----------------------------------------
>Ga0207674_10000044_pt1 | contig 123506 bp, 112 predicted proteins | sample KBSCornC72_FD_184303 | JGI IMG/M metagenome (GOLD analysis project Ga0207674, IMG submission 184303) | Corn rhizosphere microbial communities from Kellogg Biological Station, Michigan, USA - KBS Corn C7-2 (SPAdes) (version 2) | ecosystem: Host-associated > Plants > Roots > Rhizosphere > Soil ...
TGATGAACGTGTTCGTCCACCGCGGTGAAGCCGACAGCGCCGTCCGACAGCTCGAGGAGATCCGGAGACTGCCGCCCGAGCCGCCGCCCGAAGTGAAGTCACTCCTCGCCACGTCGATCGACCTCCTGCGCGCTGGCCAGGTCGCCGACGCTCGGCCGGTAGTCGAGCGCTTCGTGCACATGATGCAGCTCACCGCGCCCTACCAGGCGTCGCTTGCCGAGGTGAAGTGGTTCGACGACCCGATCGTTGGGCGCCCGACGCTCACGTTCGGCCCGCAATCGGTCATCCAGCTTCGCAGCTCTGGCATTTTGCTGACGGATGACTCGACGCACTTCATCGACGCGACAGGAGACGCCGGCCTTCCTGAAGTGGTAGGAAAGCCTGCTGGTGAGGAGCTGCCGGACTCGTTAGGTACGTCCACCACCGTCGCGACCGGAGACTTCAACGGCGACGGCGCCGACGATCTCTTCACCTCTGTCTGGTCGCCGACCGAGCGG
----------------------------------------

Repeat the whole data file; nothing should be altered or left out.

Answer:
>Ga0207674_10000044_pt1 | contig 123506 bp, 112 predicted proteins | sample KBSCornC72_FD_184303 | JGI IMG/M metagenome (GOLD analysis project Ga0207674, IMG submission 184303) | Corn rhizosphere microbial communities from Kellogg Biological Station, Michigan, USA - KBS Corn C7-2 (SPAdes) (version 2) | ecosystem: Host-associated > Plants > Roots > Rhizosphere > Soil ...
TGATGAACGTGTTCGTCCACCGCGGTGAAGCCGACAGCGCCGTCCGACAGCTCGAGGAGATCCGGAGACTGCCGCCCGAGCCGCCGCCCGAAGTGAAGTCACTCCTCGCCACGTCGATCGACCTCCTGCGCGCTGGCCAGGTCGCCGACGCTCGGCCGGTAGTCGAGCGCTTCGTGCACATGATGCAGCTCACCGCGCCCTACCAGGCGTCGCTTGCCGAGGTGAAGTGGTTCGACGACCCGATCGTTGGGCGCCCGACGCTCACGTTCGGCCCGCAATCGGTCATCCAGCTTCGCAGCTCTGGCATTTTGCTGACGGATGACTCGACGCACTTCATCGACGCGACAGGAGACGCCGGCCTTCCTGAAGTGGTAGGAAAGCCTGCTGGTGAGGAGCTGCCGGACTCGTTAGGTACGTCCACCACCGTCGCGACCGGAGACTTCAACGGCGACGGCGCCGACGATCTCTTCACCTCTGTCTGGTCGCCGACCGAGCGG